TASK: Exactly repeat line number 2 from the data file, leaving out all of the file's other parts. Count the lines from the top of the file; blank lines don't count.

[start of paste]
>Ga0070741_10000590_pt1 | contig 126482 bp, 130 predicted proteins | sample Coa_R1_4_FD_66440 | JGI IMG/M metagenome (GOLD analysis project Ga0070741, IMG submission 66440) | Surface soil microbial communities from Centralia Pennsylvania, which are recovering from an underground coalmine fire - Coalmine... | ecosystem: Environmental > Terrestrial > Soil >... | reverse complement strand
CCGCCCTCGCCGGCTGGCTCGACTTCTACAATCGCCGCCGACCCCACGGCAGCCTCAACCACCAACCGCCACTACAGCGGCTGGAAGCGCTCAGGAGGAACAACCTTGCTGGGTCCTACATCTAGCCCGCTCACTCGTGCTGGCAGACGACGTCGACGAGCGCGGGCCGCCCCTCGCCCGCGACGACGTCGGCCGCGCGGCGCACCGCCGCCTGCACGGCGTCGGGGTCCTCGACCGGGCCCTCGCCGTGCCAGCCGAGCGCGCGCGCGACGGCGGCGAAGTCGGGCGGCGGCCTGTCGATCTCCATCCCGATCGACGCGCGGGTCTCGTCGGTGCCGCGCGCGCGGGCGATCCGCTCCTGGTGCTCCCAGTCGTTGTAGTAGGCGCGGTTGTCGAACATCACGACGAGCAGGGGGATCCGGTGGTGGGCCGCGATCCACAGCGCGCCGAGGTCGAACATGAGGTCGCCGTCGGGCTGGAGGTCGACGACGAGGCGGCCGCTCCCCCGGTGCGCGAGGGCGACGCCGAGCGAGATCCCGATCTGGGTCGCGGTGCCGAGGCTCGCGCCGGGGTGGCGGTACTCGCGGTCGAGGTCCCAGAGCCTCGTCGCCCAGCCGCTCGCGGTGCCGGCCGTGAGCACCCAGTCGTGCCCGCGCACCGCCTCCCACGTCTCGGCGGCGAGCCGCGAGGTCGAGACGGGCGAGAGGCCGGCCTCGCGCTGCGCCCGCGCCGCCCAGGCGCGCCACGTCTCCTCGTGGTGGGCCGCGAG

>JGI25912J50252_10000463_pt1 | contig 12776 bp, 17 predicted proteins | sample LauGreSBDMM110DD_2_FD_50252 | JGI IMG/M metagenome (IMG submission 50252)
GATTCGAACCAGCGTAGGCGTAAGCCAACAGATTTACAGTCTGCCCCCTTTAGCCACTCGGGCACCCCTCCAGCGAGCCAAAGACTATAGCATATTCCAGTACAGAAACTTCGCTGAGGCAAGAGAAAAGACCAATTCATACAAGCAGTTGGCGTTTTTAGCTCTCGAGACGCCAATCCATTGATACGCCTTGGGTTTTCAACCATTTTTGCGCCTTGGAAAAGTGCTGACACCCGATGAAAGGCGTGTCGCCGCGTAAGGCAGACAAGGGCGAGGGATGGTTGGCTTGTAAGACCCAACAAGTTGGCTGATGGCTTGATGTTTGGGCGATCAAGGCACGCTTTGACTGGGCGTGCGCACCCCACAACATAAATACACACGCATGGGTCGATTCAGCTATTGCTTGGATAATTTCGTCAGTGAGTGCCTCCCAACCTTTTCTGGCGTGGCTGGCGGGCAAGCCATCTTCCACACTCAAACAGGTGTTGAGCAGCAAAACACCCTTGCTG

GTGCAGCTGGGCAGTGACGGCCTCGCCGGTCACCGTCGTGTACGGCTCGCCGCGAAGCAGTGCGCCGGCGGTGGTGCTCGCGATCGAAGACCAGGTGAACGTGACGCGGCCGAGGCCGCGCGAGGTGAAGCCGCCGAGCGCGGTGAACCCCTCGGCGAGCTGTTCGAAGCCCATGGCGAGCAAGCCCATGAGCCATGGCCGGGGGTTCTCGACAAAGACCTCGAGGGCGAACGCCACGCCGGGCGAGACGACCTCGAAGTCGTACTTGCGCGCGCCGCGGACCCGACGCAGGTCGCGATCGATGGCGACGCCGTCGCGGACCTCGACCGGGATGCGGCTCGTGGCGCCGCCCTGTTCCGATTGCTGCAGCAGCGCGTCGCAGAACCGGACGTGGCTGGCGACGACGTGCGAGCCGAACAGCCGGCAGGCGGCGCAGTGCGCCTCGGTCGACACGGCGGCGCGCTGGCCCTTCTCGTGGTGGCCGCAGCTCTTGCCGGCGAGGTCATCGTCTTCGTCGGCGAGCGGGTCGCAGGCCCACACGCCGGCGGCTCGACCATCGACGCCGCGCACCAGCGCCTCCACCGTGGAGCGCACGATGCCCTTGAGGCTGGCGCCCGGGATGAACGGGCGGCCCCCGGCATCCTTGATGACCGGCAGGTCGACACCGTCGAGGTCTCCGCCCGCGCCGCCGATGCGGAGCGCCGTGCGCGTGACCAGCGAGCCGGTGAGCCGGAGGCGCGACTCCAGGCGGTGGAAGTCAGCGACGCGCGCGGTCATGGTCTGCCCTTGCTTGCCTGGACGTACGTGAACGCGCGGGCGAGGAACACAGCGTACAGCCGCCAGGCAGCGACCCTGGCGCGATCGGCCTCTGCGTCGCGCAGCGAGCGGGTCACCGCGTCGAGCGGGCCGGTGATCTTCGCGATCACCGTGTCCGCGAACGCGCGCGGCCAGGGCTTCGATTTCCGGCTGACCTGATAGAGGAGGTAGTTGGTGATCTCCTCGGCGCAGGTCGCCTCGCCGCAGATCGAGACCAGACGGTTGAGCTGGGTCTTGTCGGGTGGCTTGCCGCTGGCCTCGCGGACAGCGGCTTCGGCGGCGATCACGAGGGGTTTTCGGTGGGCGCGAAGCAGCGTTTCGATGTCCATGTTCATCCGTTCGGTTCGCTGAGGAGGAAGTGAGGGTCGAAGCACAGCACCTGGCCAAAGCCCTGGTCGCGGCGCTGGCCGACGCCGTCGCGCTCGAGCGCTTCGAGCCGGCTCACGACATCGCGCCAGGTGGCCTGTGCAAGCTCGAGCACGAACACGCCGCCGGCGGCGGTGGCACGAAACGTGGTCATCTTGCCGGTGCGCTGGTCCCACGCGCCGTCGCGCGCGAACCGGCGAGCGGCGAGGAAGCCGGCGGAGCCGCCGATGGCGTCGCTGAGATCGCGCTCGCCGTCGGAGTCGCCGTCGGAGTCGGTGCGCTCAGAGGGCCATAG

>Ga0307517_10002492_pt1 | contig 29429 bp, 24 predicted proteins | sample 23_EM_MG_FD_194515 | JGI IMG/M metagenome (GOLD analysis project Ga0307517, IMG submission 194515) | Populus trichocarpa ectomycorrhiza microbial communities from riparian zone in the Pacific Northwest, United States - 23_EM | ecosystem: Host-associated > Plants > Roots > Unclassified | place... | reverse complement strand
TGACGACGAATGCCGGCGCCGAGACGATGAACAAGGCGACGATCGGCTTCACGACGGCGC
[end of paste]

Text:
CCGCCCTCGCCGGCTGGCTCGACTTCTACAATCGCCGCCGACCCCACGGCAGCCTCAACCACCAACCGCCACTACAGCGGCTGGAAGCGCTCAGGAGGAACAACCTTGCTGGGTCCTACATCTAGCCCGCTCACTCGTGCTGGCAGACGACGTCGACGAGCGCGGGCCGCCCCTCGCCCGCGACGACGTCGGCCGCGCGGCGCACCGCCGCCTGCACGGCGTCGGGGTCCTCGACCGGGCCCTCGCCGTGCCAGCCGAGCGCGCGCGCGACGGCGGCGAAGTCGGGCGGCGGCCTGTCGATCTCCATCCCGATCGACGCGCGGGTCTCGTCGGTGCCGCGCGCGCGGGCGATCCGCTCCTGGTGCTCCCAGTCGTTGTAGTAGGCGCGGTTGTCGAACATCACGACGAGCAGGGGGATCCGGTGGTGGGCCGCGATCCACAGCGCGCCGAGGTCGAACATGAGGTCGCCGTCGGGCTGGAGGTCGACGACGAGGCGGCCGCTCCCCCGGTGCGCGAGGGCGACGCCGAGCGAGATCCCGATCTGGGTCGCGGTGCCGAGGCTCGCGCCGGGGTGGCGGTACTCGCGGTCGAGGTCCCAGAGCCTCGTCGCCCAGCCGCTCGCGGTGCCGGCCGTGAGCACCCAGTCGTGCCCGCGCACCGCCTCCCACGTCTCGGCGGCGAGCCGCGAGGTCGAGACGGGCGAGAGGCCGGCCTCGCGCTGCGCCCGCGCCGCCCAGGCGCGCCACGTCTCCTCGTGGTGGGCCGCGAG